balancing work and family

5 Ways a Busy Parent Can Be There for Your Kids

Being there for your kids can be challenging when work is demanding a lot of your time and energy. On a recent Family First podcast, award-winning comedian and devoted family man Jeff Foxworthy spoke with me about the challenges of juggling a career and a commitment to home. “Life is about choices and consequences,” he observed. And, Jeff made the choice to be there for his children and made it a top priority to be at home with them even with his busy schedule.

Balancing work and family can be difficult, but it’s all about making the right choices. Here are 5 ways to be there for your children.

1. Plan ahead.

Are there must-be-there occasions like parent-teacher conferences, sports events, or recitals in the coming month? Put them on your work calendar just like you would any other important appointment. Then, to the extent possible, arrange your work schedule and business travel around those things. Notice that, in doing so, you are making your family activities the top priority by putting them on the calendar first.

2. Minimize overnight travel.

Your work might require you to travel. If so, determine if your trip requires you to stay overnight. When my children were growing up, rather than be away overnight before a meeting, whenever possible, I would take an early, early morning flight to get where I needed to be. Then, I’d come back that same night so that I could arrive home for dinner or to tuck them in bed. I’d then be able to spend time with them the next morning and take them to school.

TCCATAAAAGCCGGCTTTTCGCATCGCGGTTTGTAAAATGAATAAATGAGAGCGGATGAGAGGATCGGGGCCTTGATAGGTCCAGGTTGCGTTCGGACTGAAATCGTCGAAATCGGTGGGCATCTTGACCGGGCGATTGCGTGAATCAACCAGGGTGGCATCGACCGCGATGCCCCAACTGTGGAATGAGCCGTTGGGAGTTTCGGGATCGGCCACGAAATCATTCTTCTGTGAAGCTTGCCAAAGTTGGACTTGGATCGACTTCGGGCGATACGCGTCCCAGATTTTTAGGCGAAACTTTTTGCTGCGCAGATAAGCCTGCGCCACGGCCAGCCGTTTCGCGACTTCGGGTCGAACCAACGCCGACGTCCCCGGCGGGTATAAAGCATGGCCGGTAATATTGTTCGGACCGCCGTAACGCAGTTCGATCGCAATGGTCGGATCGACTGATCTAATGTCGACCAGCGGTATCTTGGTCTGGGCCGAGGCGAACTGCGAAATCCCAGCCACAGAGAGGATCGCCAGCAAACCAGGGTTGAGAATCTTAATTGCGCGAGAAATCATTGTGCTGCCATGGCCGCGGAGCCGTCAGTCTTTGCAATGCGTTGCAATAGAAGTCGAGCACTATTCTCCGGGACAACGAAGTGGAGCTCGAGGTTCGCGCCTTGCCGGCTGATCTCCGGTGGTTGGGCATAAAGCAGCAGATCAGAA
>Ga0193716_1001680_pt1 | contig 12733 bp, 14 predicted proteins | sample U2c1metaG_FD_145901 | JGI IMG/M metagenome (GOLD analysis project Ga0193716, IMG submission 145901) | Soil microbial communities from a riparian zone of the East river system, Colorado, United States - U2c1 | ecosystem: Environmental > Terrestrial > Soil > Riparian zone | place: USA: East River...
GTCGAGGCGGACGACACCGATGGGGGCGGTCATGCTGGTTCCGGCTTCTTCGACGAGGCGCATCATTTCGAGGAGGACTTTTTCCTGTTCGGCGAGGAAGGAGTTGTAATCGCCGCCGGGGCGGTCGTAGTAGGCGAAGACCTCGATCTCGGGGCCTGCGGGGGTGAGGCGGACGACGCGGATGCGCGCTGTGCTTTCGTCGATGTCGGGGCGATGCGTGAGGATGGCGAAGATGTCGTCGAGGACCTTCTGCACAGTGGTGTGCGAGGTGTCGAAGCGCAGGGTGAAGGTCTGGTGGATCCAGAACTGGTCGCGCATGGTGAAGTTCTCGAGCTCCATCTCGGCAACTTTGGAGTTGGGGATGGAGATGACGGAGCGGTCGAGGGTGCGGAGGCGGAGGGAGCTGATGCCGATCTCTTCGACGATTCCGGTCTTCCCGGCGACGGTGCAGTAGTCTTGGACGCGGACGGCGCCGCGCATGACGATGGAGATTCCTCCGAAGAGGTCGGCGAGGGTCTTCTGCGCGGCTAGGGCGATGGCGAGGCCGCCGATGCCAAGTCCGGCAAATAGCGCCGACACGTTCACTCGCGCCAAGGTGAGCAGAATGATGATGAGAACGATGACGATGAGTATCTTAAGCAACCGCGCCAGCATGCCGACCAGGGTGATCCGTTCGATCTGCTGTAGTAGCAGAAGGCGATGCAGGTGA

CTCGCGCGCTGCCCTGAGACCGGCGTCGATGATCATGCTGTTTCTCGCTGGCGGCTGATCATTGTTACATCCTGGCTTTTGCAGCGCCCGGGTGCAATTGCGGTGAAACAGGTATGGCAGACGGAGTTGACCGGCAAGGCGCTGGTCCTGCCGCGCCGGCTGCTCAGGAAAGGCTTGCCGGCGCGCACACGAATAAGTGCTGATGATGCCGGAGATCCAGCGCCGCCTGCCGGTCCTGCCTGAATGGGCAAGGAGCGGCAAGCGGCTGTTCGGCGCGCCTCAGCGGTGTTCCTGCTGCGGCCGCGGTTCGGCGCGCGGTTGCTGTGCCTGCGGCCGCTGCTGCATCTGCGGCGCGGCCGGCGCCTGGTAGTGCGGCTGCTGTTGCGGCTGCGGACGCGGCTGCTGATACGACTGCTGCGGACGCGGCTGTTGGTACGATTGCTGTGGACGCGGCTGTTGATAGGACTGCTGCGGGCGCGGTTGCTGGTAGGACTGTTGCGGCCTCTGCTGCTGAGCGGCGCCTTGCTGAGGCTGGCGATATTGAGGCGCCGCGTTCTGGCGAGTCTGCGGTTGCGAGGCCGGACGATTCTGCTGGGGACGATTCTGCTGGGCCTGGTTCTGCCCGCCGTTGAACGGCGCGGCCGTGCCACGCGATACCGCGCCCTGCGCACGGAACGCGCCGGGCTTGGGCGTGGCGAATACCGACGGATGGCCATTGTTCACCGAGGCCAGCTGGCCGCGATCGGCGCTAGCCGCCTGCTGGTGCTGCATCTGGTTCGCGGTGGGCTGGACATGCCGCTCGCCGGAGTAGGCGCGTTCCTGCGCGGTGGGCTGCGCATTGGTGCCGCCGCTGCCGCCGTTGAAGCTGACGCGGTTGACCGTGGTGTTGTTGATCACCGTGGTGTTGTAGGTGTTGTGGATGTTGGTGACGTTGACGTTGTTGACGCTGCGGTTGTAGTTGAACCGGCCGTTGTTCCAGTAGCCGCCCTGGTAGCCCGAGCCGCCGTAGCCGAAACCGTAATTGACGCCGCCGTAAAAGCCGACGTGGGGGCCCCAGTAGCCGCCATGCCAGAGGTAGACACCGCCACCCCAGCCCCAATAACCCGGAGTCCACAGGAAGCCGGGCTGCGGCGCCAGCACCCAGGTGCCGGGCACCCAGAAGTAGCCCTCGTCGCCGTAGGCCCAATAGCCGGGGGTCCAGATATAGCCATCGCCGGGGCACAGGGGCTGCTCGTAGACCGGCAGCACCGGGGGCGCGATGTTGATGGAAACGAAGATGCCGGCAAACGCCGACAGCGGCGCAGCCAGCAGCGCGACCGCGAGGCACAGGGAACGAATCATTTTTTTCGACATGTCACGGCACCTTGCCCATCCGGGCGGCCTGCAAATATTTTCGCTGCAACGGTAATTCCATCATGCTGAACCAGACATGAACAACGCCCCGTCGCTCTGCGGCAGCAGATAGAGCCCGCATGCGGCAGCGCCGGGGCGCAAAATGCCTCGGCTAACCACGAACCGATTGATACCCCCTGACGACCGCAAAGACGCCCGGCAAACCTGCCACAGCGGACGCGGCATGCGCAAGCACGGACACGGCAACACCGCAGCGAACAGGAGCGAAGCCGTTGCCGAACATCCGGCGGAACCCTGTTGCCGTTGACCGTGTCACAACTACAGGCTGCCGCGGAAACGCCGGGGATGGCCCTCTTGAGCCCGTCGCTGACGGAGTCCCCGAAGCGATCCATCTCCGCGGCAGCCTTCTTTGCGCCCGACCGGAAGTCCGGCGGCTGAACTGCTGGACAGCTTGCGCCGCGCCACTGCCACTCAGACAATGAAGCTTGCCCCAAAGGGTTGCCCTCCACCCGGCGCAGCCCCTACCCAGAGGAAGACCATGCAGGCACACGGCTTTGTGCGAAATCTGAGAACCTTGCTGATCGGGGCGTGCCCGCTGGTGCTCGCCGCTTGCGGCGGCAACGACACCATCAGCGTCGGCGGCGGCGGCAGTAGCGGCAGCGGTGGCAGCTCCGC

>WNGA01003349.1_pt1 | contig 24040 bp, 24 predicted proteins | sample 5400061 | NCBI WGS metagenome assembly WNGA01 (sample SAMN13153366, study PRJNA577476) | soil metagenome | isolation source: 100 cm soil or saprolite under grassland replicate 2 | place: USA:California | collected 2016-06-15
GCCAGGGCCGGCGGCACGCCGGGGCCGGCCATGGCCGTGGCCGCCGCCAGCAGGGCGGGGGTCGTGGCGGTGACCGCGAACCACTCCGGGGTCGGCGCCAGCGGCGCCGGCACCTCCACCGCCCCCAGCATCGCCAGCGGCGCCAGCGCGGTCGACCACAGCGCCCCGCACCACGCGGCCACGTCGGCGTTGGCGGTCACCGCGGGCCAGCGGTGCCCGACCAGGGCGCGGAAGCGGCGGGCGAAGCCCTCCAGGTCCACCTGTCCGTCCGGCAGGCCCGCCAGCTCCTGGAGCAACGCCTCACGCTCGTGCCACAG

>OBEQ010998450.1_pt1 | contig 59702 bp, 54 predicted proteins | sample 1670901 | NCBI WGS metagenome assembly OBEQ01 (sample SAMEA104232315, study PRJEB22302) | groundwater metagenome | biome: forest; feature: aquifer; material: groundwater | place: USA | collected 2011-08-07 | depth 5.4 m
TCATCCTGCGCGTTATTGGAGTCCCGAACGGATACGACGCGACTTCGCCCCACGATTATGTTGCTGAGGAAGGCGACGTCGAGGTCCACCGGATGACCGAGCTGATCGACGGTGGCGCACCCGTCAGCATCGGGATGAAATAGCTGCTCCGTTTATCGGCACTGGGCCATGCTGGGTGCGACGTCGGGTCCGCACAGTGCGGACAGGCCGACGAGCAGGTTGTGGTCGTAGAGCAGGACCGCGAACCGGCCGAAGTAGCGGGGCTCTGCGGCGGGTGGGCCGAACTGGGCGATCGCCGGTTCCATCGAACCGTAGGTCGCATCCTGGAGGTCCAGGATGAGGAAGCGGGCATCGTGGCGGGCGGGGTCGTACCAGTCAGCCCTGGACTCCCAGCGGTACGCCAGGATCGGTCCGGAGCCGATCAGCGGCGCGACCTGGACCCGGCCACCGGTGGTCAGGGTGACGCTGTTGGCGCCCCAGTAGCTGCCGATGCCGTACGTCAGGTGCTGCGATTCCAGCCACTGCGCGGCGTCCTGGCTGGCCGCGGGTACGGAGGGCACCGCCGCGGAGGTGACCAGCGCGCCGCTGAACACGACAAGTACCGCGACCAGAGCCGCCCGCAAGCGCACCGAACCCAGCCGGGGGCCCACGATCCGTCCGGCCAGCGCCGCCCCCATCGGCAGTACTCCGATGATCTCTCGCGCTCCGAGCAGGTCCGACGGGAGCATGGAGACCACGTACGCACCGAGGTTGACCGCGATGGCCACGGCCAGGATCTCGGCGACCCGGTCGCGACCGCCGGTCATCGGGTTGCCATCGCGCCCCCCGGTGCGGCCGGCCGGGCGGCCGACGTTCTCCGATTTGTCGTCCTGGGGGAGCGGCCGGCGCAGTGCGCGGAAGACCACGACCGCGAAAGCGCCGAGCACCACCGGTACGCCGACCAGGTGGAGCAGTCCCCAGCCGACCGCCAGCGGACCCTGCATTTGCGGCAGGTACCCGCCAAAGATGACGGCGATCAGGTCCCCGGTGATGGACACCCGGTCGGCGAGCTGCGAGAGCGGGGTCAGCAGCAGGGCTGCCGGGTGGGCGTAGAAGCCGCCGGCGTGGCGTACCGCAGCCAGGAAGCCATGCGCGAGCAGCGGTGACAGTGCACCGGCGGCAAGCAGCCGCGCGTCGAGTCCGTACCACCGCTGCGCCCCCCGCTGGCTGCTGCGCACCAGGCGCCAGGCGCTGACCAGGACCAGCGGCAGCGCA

3. Maximize your moments.

When possible and appropriate, use your lunch hour or breaks to handle personal calls, errands, or working out so you don’t have to take time after work to do those things and be away from your family.

4. Stay connected. 

Being there in person is really important. But on those days when you really can’t be home, be sure to stay connected. Even if you can’t be there in person, with all the technology that is at our fingertips these days, there is no excuse for not having a virtual presence. Call. Send texts. Arrange Skype or Facetime sessions. You can schedule reminders on your smartphone. Here are the kind of shorthand reminders I’ve put on my phone: Text Emily this morning re: me praying for her. Call Marky to encourage him.

5. Defer the dream or desire.

Many years ago and throughout my years of practicing law, I had a desire to serve in public office. Subsequently, I had the opportunity to run for Congress. After doing some real soul-searching and discussing it with my wife, Susan, I determined that I was not willing to sacrifice the time with my family to do it. The decision was made and I’ve never looked back. In hindsight, I would make the same decision all over again.

At the end of the day, you may find that you’ve got to make a tough career decision so that you can be there for your kids. It may be turning down a good opportunity. Or, you may find that your current job is keeping you away from home simply too much. You can see the effect on your spouse and the children. You’re not really getting ahead at work if your family is being left behind at home.

Don’t fool yourself into thinking, If we can just get through the next year or so, it will be okay. Instead, look forward into the future. As Jeff Foxworthy said, “Nothing else that I do in my lifetime is gonna matter a hundred years from now…but the kids that I leave behind and the kids that they have…” For Jeff, that meant turning down movie roles over the summer when his daughters were at home because he did not want to be away on location for six weeks or more. Maybe you need to look for a different job with fewer demands. The rewards there may decrease, but what you will gain at home will be priceless.

Listen in on how former NFL player Danny Wuerffel keeps his marriage and family a top priority during a time of busyness.

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What do you do so you can be there for your kids?

Mark W. Merrill

Mark is the president of All Pro Dad and Family First , a national non-profit organization. He is also the voice of a daily radio program called The Family Minute.

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